Researchers have made progress on a system that can integrate wave energy converters into offshore platforms. The technology could allow oil, gas and offshore wind platforms to produce renewable wave energy. The devil is in the details, however, and models suggest that the system could collapse the platforms. Working to surmount the problem, Aakash Gupta and colleagues at Michigan State University in East Lansing, Michigan, have found success experimenting with a system called an inerter pendulum vibration absorber. They published their findings in ASME’s Journal of Vibration and Acoustics in a paper available to the public for the next month.
Harnessing wave power to generate electricity has huge potential, but it’s expensive compared to other renewables such as solar and wind technologies. Looking at the numbers, waves off the coasts of North America could produce up to 400GW each year, accounting for 80 percent of the continent’s consumption. That energy comes at the price of (USD) $570/MWh, compared to onshore wind and solar energy at about (USD) $30/MWh.
About half of the cost of wave energy is caught up in installation, operation and maintenance. Those costs could fall steeply if wave energy converters could be rigged to deep sea structures that are already built. Floating platforms operate globally in deep ocean waters for oil and gas production, and floating wind turbines. One type of these platforms, called spar platforms, use a long, slender cylinder to stay buoyant and stable beneath the water surface. This design allows them to handle deep water. Since deep water has more wave energy than shallow water,it makes sense to combine wave energy converters with spar platforms to generate electricity.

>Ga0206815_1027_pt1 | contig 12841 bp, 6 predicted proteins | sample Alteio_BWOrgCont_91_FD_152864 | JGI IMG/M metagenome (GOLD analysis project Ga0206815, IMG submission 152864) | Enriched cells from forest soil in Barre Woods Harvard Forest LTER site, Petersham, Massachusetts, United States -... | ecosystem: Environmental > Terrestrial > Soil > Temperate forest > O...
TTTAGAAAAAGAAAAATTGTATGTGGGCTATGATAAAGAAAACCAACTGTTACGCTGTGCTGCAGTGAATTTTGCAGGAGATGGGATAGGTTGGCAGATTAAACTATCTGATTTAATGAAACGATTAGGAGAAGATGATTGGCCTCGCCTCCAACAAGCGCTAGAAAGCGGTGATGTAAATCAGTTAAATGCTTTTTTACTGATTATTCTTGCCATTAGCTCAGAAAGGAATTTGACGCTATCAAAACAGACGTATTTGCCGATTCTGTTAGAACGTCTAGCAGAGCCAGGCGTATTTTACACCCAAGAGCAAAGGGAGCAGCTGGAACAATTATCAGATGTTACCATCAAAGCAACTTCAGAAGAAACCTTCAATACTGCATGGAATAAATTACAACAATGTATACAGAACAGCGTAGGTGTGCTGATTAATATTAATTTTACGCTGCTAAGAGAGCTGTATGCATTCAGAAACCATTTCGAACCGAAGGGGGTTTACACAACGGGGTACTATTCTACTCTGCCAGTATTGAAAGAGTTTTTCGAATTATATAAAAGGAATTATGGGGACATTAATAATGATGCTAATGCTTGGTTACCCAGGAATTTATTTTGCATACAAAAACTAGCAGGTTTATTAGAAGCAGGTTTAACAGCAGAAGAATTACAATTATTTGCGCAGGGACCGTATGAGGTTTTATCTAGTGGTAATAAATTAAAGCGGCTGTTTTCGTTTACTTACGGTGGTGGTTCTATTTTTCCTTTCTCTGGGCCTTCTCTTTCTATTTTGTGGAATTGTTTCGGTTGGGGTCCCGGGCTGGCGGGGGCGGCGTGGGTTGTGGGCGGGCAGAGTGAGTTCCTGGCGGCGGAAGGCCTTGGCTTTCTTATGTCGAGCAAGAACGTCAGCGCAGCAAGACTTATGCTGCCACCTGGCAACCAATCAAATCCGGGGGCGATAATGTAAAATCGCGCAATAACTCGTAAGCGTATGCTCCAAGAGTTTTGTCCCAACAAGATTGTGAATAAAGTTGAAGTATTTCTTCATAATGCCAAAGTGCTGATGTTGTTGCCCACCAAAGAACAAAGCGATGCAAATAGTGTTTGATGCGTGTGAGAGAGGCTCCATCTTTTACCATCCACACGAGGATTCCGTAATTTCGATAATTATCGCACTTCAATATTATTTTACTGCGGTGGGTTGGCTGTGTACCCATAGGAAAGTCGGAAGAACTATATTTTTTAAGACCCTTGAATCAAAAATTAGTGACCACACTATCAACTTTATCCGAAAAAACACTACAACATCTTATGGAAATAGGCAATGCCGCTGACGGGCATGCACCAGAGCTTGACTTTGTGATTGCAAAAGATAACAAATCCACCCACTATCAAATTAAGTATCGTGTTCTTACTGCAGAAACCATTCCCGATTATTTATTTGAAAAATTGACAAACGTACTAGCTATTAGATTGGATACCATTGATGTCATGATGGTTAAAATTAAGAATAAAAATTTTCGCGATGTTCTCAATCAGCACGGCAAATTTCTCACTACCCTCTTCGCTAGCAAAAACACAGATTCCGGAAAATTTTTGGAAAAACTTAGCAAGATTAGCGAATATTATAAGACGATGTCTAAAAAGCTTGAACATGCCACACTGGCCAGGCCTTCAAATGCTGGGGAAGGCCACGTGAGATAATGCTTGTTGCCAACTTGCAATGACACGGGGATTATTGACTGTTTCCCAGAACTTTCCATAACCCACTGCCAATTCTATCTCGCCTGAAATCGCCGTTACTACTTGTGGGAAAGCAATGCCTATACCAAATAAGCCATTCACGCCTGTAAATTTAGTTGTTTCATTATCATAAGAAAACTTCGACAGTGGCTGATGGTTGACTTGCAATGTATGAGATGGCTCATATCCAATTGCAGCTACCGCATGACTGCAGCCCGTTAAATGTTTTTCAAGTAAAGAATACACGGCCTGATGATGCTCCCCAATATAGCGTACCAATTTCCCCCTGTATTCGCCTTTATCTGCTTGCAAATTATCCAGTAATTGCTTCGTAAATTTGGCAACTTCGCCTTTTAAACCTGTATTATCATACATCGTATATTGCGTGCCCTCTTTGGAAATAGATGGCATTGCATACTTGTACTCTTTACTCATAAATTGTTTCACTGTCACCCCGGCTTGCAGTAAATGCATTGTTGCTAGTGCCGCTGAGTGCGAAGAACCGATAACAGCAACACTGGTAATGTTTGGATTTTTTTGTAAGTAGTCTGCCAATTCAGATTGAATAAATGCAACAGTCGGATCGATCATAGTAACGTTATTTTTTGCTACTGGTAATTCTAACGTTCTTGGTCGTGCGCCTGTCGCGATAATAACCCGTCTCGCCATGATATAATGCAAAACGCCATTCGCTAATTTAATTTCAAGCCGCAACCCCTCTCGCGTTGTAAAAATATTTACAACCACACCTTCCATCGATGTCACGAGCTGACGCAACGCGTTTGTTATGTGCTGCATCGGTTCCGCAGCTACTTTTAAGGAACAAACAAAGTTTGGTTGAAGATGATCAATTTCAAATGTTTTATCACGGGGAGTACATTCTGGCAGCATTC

Researchers have been experimenting with different kinds of heaving wave energy converters, so called because they have a floater that heaves against the platform’s spar in a motion that drives a power takeoff unit to generate electricity. The integrated technologies can generate 2.4-10MW of electricity. By comparison, offshore wind platforms can generate an average 5MW. The obstacle is the motion in the ocean, so to speak. The wave energy converter increases the heave and pitch of the platform to which it is integrated, causing it to become instable and even collapse.
Dr. Gupta and colleagues tested the inerter pendulum vibration absorber in a floating structure that moves up and down with the waves. Their research simulated the motion in a computer model to explore how the system can efficiently capture and use the energy from ocean waves. They found that the system is effective under certain wave conditions.
The system works best when the waves have certain characteristics, the study found. These characteristics include specific heights and frequencies that make the system transfer energy effectively. Under certain wave conditions, the system could suppress vibrations and control the movement of the main structure.